Sunday, November 30, 2014

It took the #flipthescript village …

Dread and a defeated outlook prompted me to write my post at the beginning of the month. What began as a simple way for me to distract from my birthday ambiguity, became the campaign sensation of #flipthescript on #NationalAdoptionMonth. The hashtag was used close to 18,000 times this month.

The Lost Daughters have spoken before, but we were often marginalized in the adoption conversation and our message, overlooked. A person gets weary with the repeated belittling.

How powerful words are.










Ours began with a Google+ chat, late in the evening with Bryan Tucker recording. No one really realized what kind of magic a well-designed video presence would make.

What happened next?









During National Adoption Month 2013, the word “adoptee” made only 3675 mentions but this year? 5940! Last year, the words came via blogs; this year, we moved to Twitter and the mainstream news!
















Much thanks has been expressed to me, but the thanks really goes to those who bravely put their voices forward. Many were bloggers, but other adoptees soon felt safe enough to emerge. I am so happy they did. Our voices amplified and this wave of narratives washed over me and comforted me.

Welcome to the Adoptee Village. We are so happy you joined us, but we are not finished. November may be coming to an end, but adoptees will no longer be silent. Continue to amplify the #validvoices of #adoption … the voices of adoptees.






















Additionally, check out this news coverage with Dr. Kimberly McKee that continues the movement … because, we are just getting started!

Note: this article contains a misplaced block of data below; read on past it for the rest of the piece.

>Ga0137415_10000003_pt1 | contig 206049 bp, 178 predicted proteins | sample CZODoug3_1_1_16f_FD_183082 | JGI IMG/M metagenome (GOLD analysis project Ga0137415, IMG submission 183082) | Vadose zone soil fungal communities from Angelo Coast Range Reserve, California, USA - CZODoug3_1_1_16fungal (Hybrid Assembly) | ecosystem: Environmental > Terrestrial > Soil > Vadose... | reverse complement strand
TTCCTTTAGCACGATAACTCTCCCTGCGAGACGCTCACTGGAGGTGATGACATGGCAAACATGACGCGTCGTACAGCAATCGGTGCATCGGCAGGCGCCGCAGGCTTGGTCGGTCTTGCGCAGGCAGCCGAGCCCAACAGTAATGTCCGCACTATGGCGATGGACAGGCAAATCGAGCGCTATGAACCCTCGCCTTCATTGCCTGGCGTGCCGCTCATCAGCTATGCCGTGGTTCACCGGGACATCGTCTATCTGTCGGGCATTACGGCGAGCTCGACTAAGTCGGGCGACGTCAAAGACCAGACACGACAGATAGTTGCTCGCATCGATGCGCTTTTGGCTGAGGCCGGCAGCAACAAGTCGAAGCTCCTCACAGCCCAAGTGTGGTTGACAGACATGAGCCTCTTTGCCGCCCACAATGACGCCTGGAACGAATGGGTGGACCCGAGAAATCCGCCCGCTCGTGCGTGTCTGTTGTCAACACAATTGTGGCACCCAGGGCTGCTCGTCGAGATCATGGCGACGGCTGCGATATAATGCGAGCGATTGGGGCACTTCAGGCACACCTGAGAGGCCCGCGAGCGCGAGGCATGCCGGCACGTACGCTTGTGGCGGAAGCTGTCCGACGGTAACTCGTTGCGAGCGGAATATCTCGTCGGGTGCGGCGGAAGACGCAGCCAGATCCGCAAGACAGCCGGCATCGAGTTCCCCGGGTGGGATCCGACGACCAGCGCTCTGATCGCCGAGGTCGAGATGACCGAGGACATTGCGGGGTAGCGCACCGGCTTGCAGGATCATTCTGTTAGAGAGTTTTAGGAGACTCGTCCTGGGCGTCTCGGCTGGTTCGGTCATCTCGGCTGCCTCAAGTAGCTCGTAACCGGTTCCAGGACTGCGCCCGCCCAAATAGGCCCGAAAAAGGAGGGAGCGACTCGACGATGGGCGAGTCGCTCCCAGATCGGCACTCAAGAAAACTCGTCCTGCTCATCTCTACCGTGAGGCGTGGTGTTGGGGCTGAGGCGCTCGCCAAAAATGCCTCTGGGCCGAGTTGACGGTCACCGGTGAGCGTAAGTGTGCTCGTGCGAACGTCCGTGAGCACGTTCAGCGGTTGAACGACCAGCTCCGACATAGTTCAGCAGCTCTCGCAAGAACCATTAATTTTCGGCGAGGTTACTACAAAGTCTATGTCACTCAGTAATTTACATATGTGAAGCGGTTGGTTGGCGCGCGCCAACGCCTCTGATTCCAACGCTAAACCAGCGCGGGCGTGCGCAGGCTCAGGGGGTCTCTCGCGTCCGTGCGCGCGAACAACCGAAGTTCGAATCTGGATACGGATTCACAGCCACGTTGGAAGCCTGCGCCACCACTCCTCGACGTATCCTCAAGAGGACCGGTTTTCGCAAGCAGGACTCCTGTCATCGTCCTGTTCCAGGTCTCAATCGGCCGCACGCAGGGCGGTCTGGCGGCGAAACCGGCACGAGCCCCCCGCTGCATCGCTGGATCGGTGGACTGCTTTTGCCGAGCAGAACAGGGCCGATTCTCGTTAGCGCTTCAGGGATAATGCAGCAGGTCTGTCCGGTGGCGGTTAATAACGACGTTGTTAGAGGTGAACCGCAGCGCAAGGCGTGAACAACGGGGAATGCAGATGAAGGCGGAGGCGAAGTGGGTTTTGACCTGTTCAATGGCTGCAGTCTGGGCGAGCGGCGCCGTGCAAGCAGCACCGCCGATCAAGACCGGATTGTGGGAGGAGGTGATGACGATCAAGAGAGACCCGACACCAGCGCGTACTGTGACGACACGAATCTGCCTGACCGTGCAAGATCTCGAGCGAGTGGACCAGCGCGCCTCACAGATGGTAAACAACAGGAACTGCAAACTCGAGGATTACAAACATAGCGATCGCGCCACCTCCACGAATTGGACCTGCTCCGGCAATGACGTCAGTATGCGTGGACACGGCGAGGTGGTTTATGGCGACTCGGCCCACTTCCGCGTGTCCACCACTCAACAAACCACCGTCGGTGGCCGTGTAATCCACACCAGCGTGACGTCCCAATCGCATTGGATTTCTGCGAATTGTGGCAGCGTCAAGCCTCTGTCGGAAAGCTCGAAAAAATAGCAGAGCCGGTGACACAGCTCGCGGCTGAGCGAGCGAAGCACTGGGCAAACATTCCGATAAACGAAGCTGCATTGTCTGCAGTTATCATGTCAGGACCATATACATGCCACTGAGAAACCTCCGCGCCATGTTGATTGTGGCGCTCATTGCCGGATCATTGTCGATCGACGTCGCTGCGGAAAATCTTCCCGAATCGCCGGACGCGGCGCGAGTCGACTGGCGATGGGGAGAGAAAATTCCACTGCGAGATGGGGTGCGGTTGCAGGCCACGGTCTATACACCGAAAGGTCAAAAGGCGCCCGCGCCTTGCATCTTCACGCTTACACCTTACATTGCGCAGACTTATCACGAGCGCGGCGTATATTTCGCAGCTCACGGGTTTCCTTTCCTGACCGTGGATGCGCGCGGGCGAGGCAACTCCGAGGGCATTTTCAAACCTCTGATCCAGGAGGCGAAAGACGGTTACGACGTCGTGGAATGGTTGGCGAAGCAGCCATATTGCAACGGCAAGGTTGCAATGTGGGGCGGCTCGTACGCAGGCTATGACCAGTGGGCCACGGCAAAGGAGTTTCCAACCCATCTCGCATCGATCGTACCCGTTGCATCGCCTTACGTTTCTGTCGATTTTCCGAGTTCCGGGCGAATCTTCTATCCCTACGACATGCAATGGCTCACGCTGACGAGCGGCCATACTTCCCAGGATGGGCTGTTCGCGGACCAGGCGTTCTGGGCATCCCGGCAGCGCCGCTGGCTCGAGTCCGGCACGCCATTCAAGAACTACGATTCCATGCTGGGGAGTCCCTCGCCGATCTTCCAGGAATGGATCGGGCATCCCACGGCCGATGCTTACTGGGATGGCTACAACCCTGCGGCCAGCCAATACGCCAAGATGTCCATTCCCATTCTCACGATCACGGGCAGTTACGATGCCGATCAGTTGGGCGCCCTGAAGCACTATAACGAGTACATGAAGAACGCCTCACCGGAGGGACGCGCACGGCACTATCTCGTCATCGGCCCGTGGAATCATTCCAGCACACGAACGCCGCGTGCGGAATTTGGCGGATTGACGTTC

Fox 2 News Headlines


Feminist columnist, Rosita is a transracial, Korean-American adoptee. She is married to a Brit who refers to himself as an Anglo-American and is a mother to two multiracial children. Rosita was adopted in 1968 at the age of one through Holt International. Her road has been speckled with Puerto Rican and Appalachian relatives and her multiracial sister, the natural child of her adoptive parents. While quite content with her role as a “Tennerican,” her curiosity has grown recently as her children explore their own ethnic identities. She considers herself a lost daughter, not only because of the loss of her birth family, but also because of the loss of her adopted mother, who died in 2001 as she became a first time mother. Rosita has recently started her search for her natural family. With the help of G.O.A.’L., she visited Korea in August 2014. When she is not supporting her children on their individual paths, Rosita spends her time as an art educator, ceramicist and an art photographer. She also shares her adventures as an adoptee and parent on her blog, mothermade.

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